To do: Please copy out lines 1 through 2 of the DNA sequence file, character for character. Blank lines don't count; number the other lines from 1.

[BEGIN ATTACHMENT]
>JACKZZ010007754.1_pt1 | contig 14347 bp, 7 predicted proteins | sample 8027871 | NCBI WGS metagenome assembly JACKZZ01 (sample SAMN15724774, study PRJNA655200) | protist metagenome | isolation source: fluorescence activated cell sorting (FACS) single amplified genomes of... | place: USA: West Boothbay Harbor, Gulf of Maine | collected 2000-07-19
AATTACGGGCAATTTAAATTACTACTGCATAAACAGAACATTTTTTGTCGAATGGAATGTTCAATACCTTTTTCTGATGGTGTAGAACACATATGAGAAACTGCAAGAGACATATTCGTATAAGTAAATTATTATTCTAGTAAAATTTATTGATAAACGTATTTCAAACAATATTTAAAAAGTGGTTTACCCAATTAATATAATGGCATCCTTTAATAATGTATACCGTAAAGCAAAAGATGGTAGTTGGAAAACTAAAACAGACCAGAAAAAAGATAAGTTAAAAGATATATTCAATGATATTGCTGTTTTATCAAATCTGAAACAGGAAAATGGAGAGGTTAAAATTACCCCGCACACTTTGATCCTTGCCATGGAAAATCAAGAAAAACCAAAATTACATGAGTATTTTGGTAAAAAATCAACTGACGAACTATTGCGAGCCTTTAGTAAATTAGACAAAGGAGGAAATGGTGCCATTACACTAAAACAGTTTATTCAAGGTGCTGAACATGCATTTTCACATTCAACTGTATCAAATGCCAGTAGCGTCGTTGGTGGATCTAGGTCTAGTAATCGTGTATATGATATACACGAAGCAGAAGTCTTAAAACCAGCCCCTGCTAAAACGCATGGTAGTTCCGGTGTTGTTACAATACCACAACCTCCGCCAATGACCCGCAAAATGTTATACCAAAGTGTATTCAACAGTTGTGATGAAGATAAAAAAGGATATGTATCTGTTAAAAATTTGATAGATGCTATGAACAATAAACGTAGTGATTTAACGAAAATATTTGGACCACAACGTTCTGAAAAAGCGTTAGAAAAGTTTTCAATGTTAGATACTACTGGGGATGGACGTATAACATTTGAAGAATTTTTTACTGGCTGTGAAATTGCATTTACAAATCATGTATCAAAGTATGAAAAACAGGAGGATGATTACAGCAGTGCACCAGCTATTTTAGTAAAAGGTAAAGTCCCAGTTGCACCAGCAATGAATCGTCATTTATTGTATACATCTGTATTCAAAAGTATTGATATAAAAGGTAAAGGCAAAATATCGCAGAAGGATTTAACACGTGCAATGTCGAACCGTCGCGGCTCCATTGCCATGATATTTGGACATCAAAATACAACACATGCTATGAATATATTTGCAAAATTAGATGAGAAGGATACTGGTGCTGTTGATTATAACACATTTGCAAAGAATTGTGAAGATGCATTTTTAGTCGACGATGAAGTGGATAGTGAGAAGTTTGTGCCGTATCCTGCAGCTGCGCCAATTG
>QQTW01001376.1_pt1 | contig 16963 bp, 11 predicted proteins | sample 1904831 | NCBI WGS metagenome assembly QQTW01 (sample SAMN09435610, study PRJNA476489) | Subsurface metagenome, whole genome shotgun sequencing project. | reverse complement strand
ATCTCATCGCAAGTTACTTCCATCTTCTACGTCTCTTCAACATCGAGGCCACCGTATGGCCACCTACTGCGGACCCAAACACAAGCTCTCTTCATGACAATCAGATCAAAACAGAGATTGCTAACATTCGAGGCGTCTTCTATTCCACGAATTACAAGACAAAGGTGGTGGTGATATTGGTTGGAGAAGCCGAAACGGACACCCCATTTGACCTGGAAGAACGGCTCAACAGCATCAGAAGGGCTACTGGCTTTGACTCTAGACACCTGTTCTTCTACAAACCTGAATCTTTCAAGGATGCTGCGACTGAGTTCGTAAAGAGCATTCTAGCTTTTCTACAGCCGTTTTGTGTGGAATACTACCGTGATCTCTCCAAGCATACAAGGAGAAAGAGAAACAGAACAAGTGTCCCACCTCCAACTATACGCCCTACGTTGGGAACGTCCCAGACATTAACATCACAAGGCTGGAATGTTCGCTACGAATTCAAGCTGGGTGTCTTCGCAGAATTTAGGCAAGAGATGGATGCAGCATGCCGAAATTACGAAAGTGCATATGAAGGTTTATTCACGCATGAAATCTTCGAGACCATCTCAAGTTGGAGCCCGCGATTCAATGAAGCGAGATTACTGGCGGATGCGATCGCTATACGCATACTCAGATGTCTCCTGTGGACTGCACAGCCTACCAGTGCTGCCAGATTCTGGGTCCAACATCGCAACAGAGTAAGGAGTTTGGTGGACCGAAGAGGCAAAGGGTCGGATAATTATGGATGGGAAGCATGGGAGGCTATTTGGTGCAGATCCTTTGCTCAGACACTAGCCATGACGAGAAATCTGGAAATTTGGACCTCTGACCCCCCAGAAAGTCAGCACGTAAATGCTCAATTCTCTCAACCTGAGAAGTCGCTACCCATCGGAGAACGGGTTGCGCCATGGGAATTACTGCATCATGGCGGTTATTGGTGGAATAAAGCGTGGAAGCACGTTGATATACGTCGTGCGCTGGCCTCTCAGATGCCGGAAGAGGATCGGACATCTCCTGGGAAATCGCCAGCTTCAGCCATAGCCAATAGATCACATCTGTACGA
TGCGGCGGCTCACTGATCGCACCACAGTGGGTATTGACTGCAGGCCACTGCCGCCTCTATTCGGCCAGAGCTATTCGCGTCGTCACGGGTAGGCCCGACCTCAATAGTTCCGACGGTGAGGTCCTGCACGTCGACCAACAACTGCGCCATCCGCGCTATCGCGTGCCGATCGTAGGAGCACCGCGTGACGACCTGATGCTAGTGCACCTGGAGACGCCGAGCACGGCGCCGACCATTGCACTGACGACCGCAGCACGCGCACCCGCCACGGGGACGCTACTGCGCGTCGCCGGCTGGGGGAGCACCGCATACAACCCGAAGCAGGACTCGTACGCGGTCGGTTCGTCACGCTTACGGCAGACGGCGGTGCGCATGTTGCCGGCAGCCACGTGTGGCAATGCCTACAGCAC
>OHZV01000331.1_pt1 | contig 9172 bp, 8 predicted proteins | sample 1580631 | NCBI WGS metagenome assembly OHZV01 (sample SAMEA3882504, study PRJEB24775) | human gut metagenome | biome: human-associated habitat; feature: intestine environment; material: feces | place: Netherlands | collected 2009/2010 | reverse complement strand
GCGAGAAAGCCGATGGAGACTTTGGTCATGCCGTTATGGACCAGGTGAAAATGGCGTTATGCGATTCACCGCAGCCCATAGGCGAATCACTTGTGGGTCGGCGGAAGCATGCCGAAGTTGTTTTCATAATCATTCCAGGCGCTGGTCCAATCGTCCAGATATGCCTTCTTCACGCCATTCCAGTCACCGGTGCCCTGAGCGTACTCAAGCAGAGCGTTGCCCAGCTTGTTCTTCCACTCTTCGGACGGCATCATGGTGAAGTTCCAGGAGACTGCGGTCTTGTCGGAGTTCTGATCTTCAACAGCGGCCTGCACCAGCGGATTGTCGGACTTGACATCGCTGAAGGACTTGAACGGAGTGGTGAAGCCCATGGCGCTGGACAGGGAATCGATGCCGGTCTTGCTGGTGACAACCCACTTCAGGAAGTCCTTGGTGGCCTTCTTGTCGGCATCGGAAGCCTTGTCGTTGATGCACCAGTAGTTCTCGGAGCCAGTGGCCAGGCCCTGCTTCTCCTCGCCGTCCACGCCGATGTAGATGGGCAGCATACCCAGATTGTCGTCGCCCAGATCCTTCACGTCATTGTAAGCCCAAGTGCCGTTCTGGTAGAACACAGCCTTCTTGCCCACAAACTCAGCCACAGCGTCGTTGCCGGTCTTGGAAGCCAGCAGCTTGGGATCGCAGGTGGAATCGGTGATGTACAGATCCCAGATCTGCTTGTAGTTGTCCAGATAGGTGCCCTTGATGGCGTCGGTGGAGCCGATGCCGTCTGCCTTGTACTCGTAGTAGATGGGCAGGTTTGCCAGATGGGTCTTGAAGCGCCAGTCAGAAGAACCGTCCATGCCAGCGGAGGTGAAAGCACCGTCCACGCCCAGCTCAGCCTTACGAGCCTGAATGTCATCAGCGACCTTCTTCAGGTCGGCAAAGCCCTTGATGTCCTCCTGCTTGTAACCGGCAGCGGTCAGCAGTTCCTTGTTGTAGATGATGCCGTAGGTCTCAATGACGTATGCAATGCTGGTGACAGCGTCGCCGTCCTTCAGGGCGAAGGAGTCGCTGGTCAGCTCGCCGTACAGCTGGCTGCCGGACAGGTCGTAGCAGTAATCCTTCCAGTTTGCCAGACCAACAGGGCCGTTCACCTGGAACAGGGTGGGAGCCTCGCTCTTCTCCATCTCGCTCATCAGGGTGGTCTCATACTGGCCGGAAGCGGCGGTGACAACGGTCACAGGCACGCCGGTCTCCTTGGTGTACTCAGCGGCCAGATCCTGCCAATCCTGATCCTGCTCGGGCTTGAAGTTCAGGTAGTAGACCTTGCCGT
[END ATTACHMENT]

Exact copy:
>JACKZZ010007754.1_pt1 | contig 14347 bp, 7 predicted proteins | sample 8027871 | NCBI WGS metagenome assembly JACKZZ01 (sample SAMN15724774, study PRJNA655200) | protist metagenome | isolation source: fluorescence activated cell sorting (FACS) single amplified genomes of... | place: USA: West Boothbay Harbor, Gulf of Maine | collected 2000-07-19
AATTACGGGCAATTTAAATTACTACTGCATAAACAGAACATTTTTTGTCGAATGGAATGTTCAATACCTTTTTCTGATGGTGTAGAACACATATGAGAAACTGCAAGAGACATATTCGTATAAGTAAATTATTATTCTAGTAAAATTTATTGATAAACGTATTTCAAACAATATTTAAAAAGTGGTTTACCCAATTAATATAATGGCATCCTTTAATAATGTATACCGTAAAGCAAAAGATGGTAGTTGGAAAACTAAAACAGACCAGAAAAAAGATAAGTTAAAAGATATATTCAATGATATTGCTGTTTTATCAAATCTGAAACAGGAAAATGGAGAGGTTAAAATTACCCCGCACACTTTGATCCTTGCCATGGAAAATCAAGAAAAACCAAAATTACATGAGTATTTTGGTAAAAAATCAACTGACGAACTATTGCGAGCCTTTAGTAAATTAGACAAAGGAGGAAATGGTGCCATTACACTAAAACAGTTTATTCAAGGTGCTGAACATGCATTTTCACATTCAACTGTATCAAATGCCAGTAGCGTCGTTGGTGGATCTAGGTCTAGTAATCGTGTATATGATATACACGAAGCAGAAGTCTTAAAACCAGCCCCTGCTAAAACGCATGGTAGTTCCGGTGTTGTTACAATACCACAACCTCCGCCAATGACCCGCAAAATGTTATACCAAAGTGTATTCAACAGTTGTGATGAAGATAAAAAAGGATATGTATCTGTTAAAAATTTGATAGATGCTATGAACAATAAACGTAGTGATTTAACGAAAATATTTGGACCACAACGTTCTGAAAAAGCGTTAGAAAAGTTTTCAATGTTAGATACTACTGGGGATGGACGTATAACATTTGAAGAATTTTTTACTGGCTGTGAAATTGCATTTACAAATCATGTATCAAAGTATGAAAAACAGGAGGATGATTACAGCAGTGCACCAGCTATTTTAGTAAAAGGTAAAGTCCCAGTTGCACCAGCAATGAATCGTCATTTATTGTATACATCTGTATTCAAAAGTATTGATATAAAAGGTAAAGGCAAAATATCGCAGAAGGATTTAACACGTGCAATGTCGAACCGTCGCGGCTCCATTGCCATGATATTTGGACATCAAAATACAACACATGCTATGAATATATTTGCAAAATTAGATGAGAAGGATACTGGTGCTGTTGATTATAACACATTTGCAAAGAATTGTGAAGATGCATTTTTAGTCGACGATGAAGTGGATAGTGAGAAGTTTGTGCCGTATCCTGCAGCTGCGCCAATTG